TWO Shetland women are celebrating this weekend after being awarded the British Empire Medal in the Queen’s Birthday Honours list for their work in the communities of Burra and Brae.
Both Greta Hartley and Valerie Johnson have won their awards in recognition of their efforts running family businesses in their local townships.
Both, too, were shocked when they received the letter announcing the news from the Cabinet Office.
Greta became sub-postmistress in her father’s shop in Hamnavoe back in 1979 and remained ‘in post’ through thick and thin for the next 36 years before finally retiring last year at the age of 69.
For 30 years she also served as the community’s registrar of births, marriages and deaths and even conducted a dozen wedding ceremonies in the Burra public hall during her final decade in that position.
It was chance that saw Greta take on the role of sub-postmistress after she returned to her native island when her husband Fred joined oil services company Schlumberger back in the 1970s boom years.
In 1979 Greta had been hoping to return to college to train to be a teacher after having four children, when her brother Wilfie, who was due to take on the role of sub postmaster, died suddenly aged just 32.
“I never intended to be in the post office, but when my brother died, I said I could start. My youngest daughter had her fourth birthday just after I started, so I took her along,” she recalled.
Her father retired from the shop in 1984 and his brother Gerald ran it before selling it to Greta and her two sisters some time later. Greta took over from her father as registrar in 1986.
The shop closed in 2003 for a few months after business suffered with the opening of the Tesco superstore in Lerwick, but Greta kept up the post office behind a barricade in the empty store.
“It was very bleak for a while in there, but I didn’t lose any trade in the post office.”
Then her cousins Doreen and Jimmy Fullerton took the shop over before handing it to current owners Alistair and June Inkster eight years ago.
Throughout all this upheaval Greta, who now has six grandchildren, kept the post office going, and even carried on, despite wanting to retire, when it became an outreach service two years ago based at Burra public hall, the building where she held several weddings. Last year it was taken over by Mark and Helen Robinson from Weisdale.
You could not get much more conscientious than Greta – in 36 years she had just three days off. “If you were feeling out of sorts in the morning, nine times out of ten you were feeling OK by 10am.”
The esteem in which she was held locally was reflected in the presentation made to her after a community council collection on her last day…and now in this award.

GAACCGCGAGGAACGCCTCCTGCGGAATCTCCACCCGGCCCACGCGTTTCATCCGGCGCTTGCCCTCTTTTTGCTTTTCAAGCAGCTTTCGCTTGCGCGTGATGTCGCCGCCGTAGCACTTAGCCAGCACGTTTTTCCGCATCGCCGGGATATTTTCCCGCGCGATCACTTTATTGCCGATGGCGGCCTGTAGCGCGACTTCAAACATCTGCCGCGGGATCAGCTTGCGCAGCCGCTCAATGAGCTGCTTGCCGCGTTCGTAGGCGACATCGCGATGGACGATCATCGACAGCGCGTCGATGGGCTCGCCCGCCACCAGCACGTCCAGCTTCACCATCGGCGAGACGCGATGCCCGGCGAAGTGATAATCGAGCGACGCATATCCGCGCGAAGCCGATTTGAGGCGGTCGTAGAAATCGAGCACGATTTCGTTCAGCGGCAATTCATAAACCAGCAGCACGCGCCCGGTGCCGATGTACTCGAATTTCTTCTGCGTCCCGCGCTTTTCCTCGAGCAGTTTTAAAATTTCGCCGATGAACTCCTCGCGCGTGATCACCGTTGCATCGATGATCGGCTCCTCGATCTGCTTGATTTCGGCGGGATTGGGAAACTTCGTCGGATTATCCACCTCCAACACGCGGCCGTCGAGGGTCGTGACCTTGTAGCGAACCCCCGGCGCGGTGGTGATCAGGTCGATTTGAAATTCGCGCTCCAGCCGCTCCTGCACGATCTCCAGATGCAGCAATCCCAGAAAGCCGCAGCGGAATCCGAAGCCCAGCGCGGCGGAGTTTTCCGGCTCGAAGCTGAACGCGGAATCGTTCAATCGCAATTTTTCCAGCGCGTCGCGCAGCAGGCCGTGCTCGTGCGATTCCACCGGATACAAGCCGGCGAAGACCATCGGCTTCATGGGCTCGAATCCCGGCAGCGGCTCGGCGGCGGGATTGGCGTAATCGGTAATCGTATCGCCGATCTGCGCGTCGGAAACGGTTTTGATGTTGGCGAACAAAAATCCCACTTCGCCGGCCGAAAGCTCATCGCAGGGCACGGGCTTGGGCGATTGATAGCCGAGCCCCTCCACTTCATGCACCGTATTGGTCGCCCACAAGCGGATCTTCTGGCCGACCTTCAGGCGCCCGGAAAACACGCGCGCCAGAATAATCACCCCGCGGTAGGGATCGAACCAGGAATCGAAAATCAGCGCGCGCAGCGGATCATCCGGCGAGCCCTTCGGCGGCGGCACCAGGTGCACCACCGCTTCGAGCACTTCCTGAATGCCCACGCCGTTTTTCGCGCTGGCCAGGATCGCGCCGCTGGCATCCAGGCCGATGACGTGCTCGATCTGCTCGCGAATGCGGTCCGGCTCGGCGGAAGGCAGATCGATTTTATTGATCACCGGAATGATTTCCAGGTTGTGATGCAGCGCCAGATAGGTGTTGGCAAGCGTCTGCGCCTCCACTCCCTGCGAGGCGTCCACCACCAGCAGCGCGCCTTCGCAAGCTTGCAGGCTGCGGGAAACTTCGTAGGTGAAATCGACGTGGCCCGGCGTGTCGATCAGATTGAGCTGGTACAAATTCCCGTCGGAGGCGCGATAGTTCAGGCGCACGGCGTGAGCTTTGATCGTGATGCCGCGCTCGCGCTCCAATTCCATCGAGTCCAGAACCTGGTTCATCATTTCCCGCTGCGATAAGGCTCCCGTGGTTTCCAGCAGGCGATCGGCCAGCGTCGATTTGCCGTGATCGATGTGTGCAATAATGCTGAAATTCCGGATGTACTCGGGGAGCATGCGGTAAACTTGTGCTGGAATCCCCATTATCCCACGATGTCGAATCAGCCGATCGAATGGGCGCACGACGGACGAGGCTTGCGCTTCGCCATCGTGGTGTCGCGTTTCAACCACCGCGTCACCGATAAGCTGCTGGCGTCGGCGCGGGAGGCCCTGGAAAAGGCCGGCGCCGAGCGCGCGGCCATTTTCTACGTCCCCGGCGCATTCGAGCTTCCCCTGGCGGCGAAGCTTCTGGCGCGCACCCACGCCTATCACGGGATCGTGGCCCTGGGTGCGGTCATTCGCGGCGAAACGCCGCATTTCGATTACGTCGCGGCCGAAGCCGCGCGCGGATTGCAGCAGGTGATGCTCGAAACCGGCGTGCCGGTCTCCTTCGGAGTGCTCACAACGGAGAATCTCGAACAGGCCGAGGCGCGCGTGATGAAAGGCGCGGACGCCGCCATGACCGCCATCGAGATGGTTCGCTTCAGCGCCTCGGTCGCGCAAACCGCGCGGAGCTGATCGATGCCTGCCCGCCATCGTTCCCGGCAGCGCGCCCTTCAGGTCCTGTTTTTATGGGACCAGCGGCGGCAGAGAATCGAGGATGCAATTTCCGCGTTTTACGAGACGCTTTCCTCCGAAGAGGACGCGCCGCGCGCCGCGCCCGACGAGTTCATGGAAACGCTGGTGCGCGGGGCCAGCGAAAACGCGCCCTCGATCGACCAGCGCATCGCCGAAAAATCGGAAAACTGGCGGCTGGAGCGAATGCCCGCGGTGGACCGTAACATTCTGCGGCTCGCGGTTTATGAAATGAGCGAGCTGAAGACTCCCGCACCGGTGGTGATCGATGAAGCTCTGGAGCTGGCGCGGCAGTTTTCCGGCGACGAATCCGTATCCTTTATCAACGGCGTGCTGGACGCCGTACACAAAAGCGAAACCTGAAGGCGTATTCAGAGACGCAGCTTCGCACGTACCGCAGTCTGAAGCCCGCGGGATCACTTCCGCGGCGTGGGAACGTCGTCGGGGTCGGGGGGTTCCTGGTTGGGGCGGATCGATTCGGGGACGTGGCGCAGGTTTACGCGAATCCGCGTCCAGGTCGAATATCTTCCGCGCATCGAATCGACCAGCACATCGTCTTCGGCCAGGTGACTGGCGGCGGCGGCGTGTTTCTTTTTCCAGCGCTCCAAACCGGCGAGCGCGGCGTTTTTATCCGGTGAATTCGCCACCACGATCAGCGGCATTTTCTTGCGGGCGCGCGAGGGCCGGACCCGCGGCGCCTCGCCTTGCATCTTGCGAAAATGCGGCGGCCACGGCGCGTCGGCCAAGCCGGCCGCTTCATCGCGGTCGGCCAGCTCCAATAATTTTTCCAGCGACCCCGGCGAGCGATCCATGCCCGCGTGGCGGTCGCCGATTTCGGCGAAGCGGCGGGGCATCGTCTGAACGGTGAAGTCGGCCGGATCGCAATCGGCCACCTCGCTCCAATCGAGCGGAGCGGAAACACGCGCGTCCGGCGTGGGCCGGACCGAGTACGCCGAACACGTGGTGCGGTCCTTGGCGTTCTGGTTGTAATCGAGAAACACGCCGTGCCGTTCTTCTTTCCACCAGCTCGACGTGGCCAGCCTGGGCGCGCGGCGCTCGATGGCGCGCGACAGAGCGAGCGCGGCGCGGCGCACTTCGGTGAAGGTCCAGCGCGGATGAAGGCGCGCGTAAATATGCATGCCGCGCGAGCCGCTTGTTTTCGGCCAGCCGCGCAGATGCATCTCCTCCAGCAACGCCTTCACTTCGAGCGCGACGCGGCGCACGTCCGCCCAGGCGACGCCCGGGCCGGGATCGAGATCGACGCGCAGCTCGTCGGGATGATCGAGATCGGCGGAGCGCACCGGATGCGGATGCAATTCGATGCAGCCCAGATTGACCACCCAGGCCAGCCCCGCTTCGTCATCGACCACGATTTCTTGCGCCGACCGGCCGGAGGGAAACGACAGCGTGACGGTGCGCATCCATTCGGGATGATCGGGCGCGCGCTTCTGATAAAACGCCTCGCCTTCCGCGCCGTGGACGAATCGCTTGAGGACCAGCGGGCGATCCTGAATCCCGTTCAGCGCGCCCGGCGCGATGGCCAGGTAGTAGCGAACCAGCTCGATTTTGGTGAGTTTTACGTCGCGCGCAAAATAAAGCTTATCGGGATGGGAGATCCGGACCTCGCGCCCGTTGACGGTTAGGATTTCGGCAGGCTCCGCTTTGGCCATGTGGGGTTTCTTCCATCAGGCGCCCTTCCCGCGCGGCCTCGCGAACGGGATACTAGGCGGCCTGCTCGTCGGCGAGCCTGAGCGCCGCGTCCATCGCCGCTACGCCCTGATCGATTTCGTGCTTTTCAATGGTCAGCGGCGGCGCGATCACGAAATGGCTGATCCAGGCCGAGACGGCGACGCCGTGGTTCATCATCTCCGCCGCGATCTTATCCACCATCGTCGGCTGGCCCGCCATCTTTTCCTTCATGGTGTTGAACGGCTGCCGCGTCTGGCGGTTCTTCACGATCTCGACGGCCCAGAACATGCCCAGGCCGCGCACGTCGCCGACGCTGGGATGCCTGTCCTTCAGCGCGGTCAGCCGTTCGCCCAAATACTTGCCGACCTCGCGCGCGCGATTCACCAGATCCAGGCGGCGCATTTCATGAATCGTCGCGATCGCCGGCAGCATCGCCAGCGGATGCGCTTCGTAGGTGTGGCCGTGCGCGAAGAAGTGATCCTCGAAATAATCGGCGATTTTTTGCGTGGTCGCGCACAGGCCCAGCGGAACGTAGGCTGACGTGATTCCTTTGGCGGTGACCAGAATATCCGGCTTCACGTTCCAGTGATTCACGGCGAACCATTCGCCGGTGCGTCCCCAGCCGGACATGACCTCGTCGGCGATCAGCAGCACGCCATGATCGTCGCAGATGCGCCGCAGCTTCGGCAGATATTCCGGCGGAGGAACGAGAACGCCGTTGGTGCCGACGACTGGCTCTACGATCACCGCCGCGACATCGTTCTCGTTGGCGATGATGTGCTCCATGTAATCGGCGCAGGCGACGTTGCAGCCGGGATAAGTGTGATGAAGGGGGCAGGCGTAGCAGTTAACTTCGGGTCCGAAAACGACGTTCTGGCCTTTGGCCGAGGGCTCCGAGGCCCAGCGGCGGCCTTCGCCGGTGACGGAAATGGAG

“When I first got the letter I thought what the heck is this? I felt a bit shocked and had to read it twice. I went through to Fred and he said, ‘Well good for you”.
“I was absolutely overwhelmed, I never expected anything like this to happen in my lifetime. I feel like what the heck have I done to deserve this, I was no better than anyone else – but I did like my job and working with the public.”
Equally shocked is Valerie Johnson from Brae who, like Greta, has no idea who nominated her.
Frankie’s Fish and Chips began life, she jokes, after husband Gary, who runs the Brae Garage and Johnson’s bus company, complained about having to make a 50 mile round trip to Lerwick if he wanted a fish supper.
The couple owned a green field site in the township and decided to take a leap in the dark and build a new eatery, naming it after their much-loved Westmoreland terrier, who sadly died just before it opened.
Passionate about providing quality food and supporting the local seafood industry, Valerie sourced her fish fresh from local boats and fish farms, making local produce the badge of the business.
A full 98 per cent of fish and shellfish they sell comes from Marine Stewardship Council accredited stocks, and the shop now has three stars from the Sustainable Restaurant Association.
That focus on sustainability and quality led Frankie’s to win a clutch of awards culminating last year when they became the UK’s top fish and chip shop judged by trade body Seafish.
Not only that, but Carlyn, who now manages the business, was voted young fish fryer of the year, cementing Frankie’s position as one of the best places in Britain to enjoy a good fish supper.
As well as serving good food, Frankie’s has been at the centre of a huge charity fundraising effort.
Their 2015 Charity Cycle Sportive raised £6,600, the proceeds split between the Fishermen’s Mission, Cancer Research UK and Alzheimer’s Research UK, bringin the total raised since the event started to £27,000.
Frankie’s also runs a fish course at local primary schools to help teachers with the Curriculum for Excellence, which led to a calendar of children’s drawings of fish that raised £800 for the charities Anthony Nolan and The ARCHIE Foundation.
For Valerie, though, the BEM is not for her but for her hardworking staff – seven full time and 15 part time – and the Shetland seafood industry that provides the high quality produce they serve.
“It’s a bit of a surprise and a shock, but I am delighted and humbled to be nominated and I am accepting it on behalf of all the staff at Frankie’s, who do such a great job,” she said.
“It also reflects well on the community here in Shetland who have been very supportive ever since we opened.
“And hopefully the award is recognition of the great work the fish catching and shellfish industry have done in Shetland.
“Without the supreme quality of the sustainable seafood they produce, we wouldn’t have been able to achieve what we have,” she said.
Completely in the dark about who has nominated her, Valerie added: “I don’t know who it was, but I would like to thank them.”